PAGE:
The BMW M240i xDrive Coupe was such a hoot to drive along mountain passes and motorways, says Tony Tan, who travels to Munich to test-drive the new model.
Cars are getting bigger. While this is great for ferrying passengers and carrying cargo, it does worry driving enthusiasts who are concerned that compact, two-door rides will be going the way of the dinosaur.
BMW has had a slew of small coupes that have won over the hearts, and wallets, of many small car aficionados through the years. The E36 M3 Coupe from the 1990s and E46 M3 Coupe from the first half of the 2000s are two of my favourites.
I know what most of you must be thinking when I named these two-door cars – these aren’t small cars as they were both based on the 3 Series Saloon, which were proper family four-door models.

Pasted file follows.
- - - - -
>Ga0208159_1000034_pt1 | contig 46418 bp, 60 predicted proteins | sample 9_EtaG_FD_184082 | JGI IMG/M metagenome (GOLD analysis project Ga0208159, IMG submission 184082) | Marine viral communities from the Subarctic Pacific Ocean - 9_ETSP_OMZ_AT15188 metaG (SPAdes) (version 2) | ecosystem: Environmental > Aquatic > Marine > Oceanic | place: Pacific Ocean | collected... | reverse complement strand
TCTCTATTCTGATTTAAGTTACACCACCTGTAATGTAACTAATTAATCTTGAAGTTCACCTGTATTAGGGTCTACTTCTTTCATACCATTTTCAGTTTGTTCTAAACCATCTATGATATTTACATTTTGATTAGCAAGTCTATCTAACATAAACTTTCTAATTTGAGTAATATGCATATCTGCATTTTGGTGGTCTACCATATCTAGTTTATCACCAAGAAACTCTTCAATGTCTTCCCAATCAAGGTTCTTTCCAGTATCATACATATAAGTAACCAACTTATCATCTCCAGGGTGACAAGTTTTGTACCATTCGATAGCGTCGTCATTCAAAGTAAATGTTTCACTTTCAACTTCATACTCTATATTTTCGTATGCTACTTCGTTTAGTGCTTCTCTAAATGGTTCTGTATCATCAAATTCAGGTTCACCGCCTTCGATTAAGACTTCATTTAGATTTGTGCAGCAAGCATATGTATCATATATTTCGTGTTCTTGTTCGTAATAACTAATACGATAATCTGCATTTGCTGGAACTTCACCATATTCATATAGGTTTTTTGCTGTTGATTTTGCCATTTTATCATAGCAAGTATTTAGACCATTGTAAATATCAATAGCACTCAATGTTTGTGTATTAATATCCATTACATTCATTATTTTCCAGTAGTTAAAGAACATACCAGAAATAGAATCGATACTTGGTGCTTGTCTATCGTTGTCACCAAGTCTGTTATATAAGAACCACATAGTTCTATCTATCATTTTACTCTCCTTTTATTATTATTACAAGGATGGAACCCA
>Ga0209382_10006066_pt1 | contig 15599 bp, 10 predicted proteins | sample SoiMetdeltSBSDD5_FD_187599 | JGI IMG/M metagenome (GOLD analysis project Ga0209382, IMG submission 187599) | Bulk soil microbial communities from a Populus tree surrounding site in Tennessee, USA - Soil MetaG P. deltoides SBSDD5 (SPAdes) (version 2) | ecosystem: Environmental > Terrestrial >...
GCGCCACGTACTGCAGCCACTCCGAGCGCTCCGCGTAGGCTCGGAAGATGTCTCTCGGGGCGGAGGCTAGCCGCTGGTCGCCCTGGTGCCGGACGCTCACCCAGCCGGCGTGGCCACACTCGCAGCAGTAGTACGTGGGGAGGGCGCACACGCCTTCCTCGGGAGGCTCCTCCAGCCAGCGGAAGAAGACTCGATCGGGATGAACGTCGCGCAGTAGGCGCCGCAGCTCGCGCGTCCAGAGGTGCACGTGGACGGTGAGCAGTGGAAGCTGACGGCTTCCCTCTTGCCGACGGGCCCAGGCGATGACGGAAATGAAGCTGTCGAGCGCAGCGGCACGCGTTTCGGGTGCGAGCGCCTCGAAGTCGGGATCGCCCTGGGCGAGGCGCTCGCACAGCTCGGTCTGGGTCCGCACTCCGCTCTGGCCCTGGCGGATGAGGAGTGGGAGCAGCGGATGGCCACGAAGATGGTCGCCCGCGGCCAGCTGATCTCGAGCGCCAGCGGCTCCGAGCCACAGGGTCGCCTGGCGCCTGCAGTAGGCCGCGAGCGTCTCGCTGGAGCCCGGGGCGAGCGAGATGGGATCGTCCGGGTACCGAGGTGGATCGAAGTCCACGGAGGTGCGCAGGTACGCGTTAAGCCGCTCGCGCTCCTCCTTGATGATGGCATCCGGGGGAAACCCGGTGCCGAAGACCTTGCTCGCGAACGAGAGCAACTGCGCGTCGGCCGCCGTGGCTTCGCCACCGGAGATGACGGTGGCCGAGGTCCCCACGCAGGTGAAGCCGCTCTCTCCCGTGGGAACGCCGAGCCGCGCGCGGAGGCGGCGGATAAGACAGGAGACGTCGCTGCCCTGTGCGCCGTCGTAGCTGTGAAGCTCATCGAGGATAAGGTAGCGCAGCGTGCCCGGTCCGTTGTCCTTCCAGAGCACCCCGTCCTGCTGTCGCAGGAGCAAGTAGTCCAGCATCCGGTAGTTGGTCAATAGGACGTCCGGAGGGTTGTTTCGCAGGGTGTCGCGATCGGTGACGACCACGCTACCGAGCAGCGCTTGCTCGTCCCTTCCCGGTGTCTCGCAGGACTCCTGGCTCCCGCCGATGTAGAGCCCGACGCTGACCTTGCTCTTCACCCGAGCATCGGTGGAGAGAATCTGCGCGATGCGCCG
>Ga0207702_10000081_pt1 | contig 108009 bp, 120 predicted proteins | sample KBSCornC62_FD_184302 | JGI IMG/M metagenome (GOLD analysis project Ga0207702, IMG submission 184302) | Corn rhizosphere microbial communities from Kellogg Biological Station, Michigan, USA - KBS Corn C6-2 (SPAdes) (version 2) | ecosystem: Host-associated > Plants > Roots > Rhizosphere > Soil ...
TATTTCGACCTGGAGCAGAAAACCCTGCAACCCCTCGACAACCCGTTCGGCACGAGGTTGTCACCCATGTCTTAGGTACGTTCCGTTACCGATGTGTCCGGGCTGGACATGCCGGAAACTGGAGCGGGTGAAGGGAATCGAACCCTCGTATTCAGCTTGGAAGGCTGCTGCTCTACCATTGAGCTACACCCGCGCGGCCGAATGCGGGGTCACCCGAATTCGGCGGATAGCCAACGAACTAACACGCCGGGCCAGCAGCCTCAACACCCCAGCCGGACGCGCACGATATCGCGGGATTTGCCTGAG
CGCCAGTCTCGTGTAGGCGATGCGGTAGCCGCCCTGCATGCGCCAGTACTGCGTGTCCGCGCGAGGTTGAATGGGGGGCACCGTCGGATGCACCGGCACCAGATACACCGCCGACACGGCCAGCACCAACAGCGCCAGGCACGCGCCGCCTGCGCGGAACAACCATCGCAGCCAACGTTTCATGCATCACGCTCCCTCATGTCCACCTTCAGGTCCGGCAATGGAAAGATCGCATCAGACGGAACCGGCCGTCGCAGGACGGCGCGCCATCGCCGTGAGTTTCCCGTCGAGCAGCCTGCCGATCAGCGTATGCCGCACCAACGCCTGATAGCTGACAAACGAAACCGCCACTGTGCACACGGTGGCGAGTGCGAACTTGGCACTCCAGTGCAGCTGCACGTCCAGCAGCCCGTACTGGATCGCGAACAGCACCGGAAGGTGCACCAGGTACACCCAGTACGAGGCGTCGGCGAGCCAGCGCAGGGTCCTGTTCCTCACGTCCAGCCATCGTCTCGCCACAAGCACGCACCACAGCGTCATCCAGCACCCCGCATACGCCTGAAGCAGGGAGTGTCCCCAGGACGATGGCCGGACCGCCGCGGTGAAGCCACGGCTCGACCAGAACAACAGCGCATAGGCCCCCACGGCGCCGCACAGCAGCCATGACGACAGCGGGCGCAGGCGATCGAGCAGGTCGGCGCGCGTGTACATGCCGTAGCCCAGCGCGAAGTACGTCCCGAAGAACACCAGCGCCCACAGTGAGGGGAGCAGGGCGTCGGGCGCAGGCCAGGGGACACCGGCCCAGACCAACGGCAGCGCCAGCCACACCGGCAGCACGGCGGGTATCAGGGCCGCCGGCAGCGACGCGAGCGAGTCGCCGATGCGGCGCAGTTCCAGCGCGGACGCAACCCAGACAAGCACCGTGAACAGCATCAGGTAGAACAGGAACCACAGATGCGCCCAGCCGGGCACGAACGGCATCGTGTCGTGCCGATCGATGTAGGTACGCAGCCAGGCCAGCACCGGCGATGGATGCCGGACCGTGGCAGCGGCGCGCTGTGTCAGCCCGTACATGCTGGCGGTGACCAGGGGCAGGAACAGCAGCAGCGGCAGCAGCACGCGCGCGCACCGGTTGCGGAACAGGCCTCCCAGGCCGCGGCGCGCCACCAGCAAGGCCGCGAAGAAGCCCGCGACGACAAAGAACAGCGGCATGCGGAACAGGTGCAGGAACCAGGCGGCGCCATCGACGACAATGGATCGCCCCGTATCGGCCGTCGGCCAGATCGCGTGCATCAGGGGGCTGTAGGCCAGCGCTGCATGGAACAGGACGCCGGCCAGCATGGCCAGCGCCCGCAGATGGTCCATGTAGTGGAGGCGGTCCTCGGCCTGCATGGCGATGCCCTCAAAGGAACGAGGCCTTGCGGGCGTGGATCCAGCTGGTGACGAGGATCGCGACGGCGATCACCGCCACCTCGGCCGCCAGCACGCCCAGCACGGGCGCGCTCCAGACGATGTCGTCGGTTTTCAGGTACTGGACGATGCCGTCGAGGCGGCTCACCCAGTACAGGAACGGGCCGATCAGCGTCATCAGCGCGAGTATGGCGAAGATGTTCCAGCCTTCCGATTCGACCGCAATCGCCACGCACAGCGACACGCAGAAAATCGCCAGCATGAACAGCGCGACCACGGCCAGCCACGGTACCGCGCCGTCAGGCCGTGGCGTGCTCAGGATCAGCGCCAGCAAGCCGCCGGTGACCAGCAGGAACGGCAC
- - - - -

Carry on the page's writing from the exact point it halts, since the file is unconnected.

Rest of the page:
Let me clear up the “confusion”: The latest BMW M240i xDrive Coupe, which will hit our shores sometime in the first quarter of next year, is longer than both M3 Coupes mentioned above.
To make matters “worse”, the new model will also be longer and wider than its predecessor. Does this mean we won’t be able to enjoy the sheer driving pleasure that a compact BMW coupe can give?
After driving the M240i Coupe over three days, on some of the finest asphalt in Munich, I can tell all BMW lovers to relax and take a chill pill – this new ride is as fun and engaging as any of your favourite small BMWs.
Before we dive into the driving experience, I must mention how much I like the way it looks.
That longish bonnet and extroverted exterior design with sporty proportions make it look fast even when it is standing still. The new kidney grille now sports vertical flaps in place of classic bars and the circular headlights, with full-LED tech, recall the legendary BMW 02 models. The widened track at the front and rear, coupled with the longer wheelbase, endows the car with a squatter stance.